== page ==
The author assesses the use of World Fertility Survey data for research on the relationship between women's paid work and fertility in developing countries. "The article begins with a discussion of factors conditioning the relationship between women's economic activity and fertility. Then the measurement of women's work in the World Fertility Survey is explained, followed by some descriptive material on patterns of work among the developing countries participating in the survey program. The various findings on this relationship emerging from analyses of WFS data are critically discussed...with emphasis placed on comparative studies....The conclusion provides some thoughts about future research strategies on this topic, in terms of both data collection and analysis, given the severe limitations of cross-sectional surveys for the analysis of causal relationship."
Correspondence: C. B. Lloyd, Population Council, Research Division, One Dag Hammarskjold Plaza, New York, NY 10017. Location: Princeton University Library (SPR).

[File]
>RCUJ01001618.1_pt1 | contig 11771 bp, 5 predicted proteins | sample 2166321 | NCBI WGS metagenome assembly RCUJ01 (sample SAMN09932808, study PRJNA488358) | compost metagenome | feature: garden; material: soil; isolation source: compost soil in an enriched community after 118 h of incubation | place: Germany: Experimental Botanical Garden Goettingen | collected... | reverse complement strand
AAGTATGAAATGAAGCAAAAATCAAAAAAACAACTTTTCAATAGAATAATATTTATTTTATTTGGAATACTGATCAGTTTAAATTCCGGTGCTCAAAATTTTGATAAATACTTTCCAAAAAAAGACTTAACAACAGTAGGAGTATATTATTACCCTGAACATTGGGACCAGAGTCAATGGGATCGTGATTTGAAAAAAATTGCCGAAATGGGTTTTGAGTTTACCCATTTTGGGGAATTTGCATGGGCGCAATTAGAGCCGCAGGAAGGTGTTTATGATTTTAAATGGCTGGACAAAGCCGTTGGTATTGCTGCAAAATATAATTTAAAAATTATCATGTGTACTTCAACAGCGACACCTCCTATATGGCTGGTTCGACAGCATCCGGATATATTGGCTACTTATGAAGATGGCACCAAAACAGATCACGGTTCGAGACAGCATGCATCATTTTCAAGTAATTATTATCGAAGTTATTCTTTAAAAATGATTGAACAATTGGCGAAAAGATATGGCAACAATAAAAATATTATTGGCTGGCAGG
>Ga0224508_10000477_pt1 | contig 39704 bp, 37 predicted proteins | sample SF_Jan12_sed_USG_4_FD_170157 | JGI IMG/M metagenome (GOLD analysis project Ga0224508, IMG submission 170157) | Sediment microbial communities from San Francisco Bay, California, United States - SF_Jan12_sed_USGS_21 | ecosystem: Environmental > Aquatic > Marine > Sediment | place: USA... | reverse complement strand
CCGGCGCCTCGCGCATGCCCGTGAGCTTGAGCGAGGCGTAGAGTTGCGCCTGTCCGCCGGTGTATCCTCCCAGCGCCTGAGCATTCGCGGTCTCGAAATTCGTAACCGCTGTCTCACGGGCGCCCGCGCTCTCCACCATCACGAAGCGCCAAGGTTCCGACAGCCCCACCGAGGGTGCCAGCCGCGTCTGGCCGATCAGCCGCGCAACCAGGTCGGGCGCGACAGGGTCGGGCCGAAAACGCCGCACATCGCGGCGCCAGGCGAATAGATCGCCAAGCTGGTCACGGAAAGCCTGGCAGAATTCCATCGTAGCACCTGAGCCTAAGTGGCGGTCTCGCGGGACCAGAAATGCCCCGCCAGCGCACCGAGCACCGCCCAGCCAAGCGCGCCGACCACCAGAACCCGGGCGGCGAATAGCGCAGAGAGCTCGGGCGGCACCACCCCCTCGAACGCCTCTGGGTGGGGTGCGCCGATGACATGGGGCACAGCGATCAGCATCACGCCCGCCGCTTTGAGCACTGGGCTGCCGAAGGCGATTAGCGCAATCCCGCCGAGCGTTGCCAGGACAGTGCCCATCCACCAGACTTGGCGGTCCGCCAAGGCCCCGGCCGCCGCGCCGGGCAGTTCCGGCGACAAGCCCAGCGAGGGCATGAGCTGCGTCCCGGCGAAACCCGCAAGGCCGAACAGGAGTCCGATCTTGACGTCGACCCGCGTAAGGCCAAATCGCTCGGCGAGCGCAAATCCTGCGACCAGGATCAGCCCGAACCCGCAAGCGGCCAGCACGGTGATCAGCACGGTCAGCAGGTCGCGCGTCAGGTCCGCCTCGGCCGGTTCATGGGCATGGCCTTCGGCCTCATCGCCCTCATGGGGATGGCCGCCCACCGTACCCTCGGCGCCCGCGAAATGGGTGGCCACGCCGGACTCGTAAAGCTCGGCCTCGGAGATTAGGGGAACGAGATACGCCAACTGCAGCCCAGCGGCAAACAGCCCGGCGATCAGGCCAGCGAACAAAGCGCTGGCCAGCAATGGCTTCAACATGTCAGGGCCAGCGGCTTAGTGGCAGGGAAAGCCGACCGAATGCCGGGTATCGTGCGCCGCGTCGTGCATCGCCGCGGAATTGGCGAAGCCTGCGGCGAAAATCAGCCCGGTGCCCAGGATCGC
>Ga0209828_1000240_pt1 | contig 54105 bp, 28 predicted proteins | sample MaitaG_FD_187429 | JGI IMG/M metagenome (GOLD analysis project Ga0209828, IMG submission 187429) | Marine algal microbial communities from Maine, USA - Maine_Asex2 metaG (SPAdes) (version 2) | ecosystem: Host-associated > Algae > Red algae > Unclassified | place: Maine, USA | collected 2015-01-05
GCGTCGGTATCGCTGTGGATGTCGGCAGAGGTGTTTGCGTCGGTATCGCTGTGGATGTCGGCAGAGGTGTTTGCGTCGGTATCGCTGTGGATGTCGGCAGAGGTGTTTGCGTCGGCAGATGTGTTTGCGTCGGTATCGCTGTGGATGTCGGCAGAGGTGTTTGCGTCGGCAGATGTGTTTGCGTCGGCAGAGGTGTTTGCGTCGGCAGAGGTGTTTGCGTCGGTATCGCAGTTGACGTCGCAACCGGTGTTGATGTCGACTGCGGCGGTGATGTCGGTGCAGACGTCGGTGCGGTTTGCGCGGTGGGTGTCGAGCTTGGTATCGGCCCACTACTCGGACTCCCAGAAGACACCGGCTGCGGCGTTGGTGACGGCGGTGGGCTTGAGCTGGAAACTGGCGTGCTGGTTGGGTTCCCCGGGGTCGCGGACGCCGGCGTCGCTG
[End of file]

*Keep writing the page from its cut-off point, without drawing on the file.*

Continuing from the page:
57:30291 Lotter, J. M. Sociocultural factors and fertility. Southern African Journal of Demography/Suidelike Afrikaanse Tydskrif vir Demografie, Vol. 2, No. 1, Jul 1988. 7-12 pp. Pretoria, South Africa. In Eng.
The author analyzes the relationships among sociocultural factors and fertility levels in South Africa. Attention is given to the transition to low fertility, fertility trends, and fertility differences by region. Race or ethnic group, religion, educational status, and employment are the major factors considered.
Correspondence: J. M. Lotter, Human Sciences Research Council, Private Bag X41, Pretoria 0001, South Africa. Location: Princeton University Library (SPR).

57:30292 Low, Bobbi S.; Clarke, Alice L. Family patterns in nineteenth-century Sweden: impact of occupational status and landownership. Journal of Family History, Vol. 16, No. 2, 1991. 117-38 pp. Greenwich, Connecticut/London, England. In Eng.